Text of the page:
Singapore to Chiang Mai Part 8 – “Bangkok”

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As we arrived into Bangkok on the train, I was reminded of one of Anthony Bourdain’s shows. It was how close the railway line passes by houses and local businesses. This was indeed fascinating!

 

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We walked to the closest ferry pier from Thonburi train station and caught a ferry to Si Pha Ya Pier. We figured it would be quicker to cross the river and reach our accommodation by ferry than trying to catch a taxi/uber. To our surprise, the ferry was very busy at 7:30pm!

After an exhausting 24 hours of train rides and site seeing, we arrived to our accommodation, which we found on Airbnb “Ideo Q Chula Samyan” – A big building of units next to the Mandarin Hotel. We were quite happy with the location of the units. It was close to two metro stations, close to the main station in Bangkok – Hua Lamphong (not that we used this station), and not too far from the river.

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Things to see in Bangkok

Hua Lamphong Train station

Although we didn’t get to arrive to Hua Lamphong, we thought we would check out Bangkok’s main terminal, seeing as our journeys revolve around trains.

 

The Grand Palace

Comprised of beautiful gardens, golden temples and historical artworks. The Grand Palace is a place that requires time to wander through, if you want to absorb the beautifully crafted buildings and ambience.

Rather than being a single structure, the Grand Palace is made up of numerous buildings, halls, pavilions set around open lawns, gardens and courtyards. Its asymmetry and eclectic styles are due to its organic development, with additions and rebuilding being made by successive reigning kings over 200 years of history. (Wikipedia)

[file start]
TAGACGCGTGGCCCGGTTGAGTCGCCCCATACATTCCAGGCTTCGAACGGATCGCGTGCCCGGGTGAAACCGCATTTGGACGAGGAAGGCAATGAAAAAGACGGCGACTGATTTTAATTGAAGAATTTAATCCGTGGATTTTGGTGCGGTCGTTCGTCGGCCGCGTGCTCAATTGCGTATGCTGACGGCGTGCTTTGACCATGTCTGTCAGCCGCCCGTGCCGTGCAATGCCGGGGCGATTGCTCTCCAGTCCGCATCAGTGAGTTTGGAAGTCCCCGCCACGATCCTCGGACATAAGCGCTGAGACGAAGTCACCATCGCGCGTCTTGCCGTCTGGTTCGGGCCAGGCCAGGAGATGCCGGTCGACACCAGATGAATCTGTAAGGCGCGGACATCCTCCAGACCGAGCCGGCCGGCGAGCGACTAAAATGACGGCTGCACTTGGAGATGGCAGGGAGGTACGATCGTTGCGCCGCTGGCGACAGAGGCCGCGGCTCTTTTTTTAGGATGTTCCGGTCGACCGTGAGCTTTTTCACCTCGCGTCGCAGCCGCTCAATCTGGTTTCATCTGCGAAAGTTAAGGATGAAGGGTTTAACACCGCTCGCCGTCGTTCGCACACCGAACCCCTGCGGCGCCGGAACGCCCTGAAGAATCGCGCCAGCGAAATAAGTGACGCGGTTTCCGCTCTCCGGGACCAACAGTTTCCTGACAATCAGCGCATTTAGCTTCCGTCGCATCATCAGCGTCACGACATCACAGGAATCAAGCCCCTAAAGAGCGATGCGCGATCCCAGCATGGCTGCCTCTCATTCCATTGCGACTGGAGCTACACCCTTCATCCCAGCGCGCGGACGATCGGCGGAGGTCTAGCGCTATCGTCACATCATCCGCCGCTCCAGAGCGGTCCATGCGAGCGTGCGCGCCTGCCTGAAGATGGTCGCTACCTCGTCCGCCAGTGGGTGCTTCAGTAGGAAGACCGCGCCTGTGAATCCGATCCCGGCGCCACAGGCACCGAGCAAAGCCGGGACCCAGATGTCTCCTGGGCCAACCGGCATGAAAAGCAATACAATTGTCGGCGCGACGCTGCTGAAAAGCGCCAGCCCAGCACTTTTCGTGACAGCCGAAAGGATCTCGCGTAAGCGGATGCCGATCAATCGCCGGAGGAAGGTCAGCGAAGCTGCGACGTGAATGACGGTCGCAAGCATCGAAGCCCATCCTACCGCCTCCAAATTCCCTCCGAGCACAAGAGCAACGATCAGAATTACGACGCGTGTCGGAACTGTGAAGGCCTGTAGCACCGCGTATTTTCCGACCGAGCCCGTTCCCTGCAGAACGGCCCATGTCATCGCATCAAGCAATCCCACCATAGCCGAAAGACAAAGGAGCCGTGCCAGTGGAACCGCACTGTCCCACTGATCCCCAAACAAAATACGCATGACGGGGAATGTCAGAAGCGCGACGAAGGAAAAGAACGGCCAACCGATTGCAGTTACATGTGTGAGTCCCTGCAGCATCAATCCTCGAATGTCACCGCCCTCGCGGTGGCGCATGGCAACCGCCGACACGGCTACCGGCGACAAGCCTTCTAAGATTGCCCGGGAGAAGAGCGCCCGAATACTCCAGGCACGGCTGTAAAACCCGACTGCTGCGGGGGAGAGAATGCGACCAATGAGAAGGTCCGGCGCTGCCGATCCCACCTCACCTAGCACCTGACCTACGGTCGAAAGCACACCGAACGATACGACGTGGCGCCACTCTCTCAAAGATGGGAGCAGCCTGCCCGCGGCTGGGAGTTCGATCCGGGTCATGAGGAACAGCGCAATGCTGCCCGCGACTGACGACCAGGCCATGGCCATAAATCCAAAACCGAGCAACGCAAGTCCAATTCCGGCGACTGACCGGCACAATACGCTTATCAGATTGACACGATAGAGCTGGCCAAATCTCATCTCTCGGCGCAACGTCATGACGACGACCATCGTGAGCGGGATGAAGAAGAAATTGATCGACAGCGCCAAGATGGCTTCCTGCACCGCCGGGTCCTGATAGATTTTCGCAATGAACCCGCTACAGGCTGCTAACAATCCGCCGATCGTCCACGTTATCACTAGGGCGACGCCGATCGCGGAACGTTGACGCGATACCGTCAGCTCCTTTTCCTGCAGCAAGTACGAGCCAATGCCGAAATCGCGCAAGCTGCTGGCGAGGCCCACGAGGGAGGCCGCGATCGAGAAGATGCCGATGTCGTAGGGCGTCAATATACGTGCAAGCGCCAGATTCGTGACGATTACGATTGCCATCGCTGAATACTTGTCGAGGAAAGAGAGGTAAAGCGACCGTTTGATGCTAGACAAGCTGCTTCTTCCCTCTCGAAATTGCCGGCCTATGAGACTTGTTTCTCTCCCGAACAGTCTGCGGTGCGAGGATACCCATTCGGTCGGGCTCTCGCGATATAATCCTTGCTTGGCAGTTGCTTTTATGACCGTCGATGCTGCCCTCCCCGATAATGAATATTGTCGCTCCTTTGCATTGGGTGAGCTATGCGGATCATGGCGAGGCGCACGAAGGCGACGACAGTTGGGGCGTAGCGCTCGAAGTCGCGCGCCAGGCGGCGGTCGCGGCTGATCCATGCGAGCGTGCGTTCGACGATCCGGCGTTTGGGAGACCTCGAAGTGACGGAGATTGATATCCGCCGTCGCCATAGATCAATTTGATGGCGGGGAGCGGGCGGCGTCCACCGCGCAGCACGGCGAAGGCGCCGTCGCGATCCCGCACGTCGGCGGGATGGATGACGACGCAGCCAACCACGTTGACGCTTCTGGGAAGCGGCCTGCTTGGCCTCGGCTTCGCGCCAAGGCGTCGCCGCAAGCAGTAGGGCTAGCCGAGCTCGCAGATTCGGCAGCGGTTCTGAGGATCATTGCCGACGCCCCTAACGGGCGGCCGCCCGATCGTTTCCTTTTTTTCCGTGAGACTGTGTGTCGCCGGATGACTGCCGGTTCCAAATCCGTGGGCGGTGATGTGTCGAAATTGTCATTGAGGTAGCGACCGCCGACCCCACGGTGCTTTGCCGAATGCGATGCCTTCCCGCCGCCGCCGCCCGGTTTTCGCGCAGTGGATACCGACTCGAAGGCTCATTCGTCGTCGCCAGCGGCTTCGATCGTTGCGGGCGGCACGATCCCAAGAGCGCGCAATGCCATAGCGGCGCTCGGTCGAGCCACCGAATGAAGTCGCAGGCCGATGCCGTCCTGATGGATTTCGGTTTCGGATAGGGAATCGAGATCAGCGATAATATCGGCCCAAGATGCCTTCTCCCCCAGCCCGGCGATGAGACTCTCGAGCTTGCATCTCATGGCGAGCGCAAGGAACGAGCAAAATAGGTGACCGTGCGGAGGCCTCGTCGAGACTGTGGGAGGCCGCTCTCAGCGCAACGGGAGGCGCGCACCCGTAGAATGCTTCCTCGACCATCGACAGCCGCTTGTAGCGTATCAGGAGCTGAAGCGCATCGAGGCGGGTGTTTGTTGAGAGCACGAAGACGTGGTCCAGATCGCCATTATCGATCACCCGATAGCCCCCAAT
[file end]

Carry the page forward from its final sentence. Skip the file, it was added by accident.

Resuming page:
Time we had. What we probably didn’t have was the patience to deal with the continual hustle and bustle through each temple and important sights within. It seems that the Chinese cannot get enough of Thailand. Everywhere we went, there were bus loads of tourists swarming at temples. The palace is beautiful. Buddhism is peaceful and tranquil. Unfortunately our experience was anything but peaceful. The pushing, the shoving and heat gave us reason to cut our tour a little shorter than we had hoped.

If you plan on visiting the palace, be prepared to experience a bit of the Chinese pushing and shoving. And if your experience is different to ours, I applaud it.

Wat Pho

This is the famous temple of the reclining Buddha, at 46 metres in length! The boys couldn’t understand why Buddha needed to lay down and take up so much room (love how kid’s minds work). Not too far from the Grand Palace, this is actually a really nice place to visit! It wasn’t as crowded as the Palace, and the architecture and artwork were also very impressive.

The flower market

Bangkok Flower Market (Pak Klong Talad) is the biggest wholesale and retail fresh flower market in Bangkok. The market has all kinds of popular flowers and flora-related items, including roses, forget me nots, orchids, lilies and more. Most of them sold in packs of 50 or 100 flowers in each, and prices are amazingly cheap. Part of the Old City, Bangkok Flower market is located on Chak Phet Road near Saphan Phut or the Memorial Bridge. (bangkok.com)

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You may wish to catch the ferry to Yodpiman like we did. Jason and the boys bought me a beautiful little arrangement.

 

 

 

 

 

 

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The markets and food

Everyone will confidently claim to have eaten Thai food at some point. What I soon realised, was the difference between Thai food in Australia to the authentic flavours in  in Thailand. The soups, the curries, the fried rice and the deserts, all have a unique flavour to them that is not easily replicated back home. Eating street food was definitely a go-to for us! My favourite for breakfast was chicken soup… mmmm.

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